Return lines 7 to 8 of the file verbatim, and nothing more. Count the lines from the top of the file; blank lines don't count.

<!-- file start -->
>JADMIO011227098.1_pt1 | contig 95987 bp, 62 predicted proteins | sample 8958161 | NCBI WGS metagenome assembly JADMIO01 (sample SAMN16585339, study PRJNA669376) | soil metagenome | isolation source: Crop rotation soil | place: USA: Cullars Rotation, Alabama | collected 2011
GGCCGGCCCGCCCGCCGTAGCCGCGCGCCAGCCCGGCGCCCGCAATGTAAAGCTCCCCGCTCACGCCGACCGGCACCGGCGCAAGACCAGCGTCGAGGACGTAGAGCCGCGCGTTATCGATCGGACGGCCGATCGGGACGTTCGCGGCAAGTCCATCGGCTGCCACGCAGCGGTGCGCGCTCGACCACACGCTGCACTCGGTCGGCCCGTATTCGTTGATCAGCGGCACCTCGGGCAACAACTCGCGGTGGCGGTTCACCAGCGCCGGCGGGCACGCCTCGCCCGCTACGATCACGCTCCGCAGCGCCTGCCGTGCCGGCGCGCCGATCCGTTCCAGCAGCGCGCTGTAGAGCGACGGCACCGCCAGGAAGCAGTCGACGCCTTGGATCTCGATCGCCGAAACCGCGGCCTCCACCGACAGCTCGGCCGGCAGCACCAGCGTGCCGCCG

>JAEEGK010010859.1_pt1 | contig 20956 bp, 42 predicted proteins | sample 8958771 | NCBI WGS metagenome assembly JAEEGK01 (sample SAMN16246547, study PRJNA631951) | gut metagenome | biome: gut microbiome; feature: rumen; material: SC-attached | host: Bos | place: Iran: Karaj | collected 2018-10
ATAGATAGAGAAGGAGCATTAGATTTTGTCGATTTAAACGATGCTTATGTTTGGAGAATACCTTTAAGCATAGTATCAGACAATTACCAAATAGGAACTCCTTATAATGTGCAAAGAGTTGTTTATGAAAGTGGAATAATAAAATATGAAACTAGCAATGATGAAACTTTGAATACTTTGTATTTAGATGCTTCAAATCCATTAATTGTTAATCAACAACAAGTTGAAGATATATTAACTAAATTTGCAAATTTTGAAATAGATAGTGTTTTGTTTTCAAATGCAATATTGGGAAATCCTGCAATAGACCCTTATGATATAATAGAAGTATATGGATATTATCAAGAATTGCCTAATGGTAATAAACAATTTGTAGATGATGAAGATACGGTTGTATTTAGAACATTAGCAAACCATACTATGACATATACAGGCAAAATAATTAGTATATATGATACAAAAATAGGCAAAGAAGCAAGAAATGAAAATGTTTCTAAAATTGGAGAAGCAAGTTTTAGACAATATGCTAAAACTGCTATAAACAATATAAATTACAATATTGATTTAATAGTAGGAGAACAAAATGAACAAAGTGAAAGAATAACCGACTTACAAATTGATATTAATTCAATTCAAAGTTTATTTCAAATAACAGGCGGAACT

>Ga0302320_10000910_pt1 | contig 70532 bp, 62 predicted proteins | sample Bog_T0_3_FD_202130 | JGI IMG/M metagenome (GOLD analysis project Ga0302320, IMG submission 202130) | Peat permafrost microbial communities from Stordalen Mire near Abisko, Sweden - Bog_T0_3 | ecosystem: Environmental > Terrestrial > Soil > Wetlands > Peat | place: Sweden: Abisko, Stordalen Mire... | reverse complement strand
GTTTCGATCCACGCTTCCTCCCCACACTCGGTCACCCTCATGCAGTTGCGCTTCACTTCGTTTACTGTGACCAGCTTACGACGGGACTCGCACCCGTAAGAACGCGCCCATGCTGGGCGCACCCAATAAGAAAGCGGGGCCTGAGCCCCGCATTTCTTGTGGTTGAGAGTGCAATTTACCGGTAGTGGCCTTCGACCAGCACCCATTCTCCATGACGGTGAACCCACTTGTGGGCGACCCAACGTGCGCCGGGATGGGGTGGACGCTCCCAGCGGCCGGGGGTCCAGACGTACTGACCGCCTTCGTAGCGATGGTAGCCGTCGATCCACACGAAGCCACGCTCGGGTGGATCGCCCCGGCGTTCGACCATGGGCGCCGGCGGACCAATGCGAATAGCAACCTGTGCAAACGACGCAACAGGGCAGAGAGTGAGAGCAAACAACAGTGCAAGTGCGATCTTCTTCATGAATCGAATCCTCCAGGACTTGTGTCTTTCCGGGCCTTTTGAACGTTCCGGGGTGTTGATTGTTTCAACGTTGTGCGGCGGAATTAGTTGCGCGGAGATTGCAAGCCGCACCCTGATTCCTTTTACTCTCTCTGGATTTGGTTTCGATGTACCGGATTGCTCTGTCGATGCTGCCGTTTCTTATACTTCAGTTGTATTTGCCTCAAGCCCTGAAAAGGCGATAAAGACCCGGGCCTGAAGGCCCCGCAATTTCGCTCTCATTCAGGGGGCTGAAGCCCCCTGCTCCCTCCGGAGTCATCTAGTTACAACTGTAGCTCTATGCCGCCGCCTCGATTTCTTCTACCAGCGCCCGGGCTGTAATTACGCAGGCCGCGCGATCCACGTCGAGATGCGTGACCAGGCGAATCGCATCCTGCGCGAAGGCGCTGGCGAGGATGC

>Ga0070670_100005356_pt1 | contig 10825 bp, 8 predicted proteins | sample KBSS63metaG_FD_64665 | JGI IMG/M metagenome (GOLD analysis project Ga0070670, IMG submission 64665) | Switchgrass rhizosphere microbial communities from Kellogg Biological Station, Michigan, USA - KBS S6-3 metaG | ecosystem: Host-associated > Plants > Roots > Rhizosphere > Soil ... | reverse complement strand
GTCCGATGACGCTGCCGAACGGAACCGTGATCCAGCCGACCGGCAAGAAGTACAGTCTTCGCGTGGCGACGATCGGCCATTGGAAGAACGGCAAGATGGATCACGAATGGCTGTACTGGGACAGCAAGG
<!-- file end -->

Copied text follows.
>Ga0070670_100005356_pt1 | contig 10825 bp, 8 predicted proteins | sample KBSS63metaG_FD_64665 | JGI IMG/M metagenome (GOLD analysis project Ga0070670, IMG submission 64665) | Switchgrass rhizosphere microbial communities from Kellogg Biological Station, Michigan, USA - KBS S6-3 metaG | ecosystem: Host-associated > Plants > Roots > Rhizosphere > Soil ... | reverse complement strand
GTCCGATGACGCTGCCGAACGGAACCGTGATCCAGCCGACCGGCAAGAAGTACAGTCTTCGCGTGGCGACGATCGGCCATTGGAAGAACGGCAAGATGGATCACGAATGGCTGTACTGGGACAGCAAGG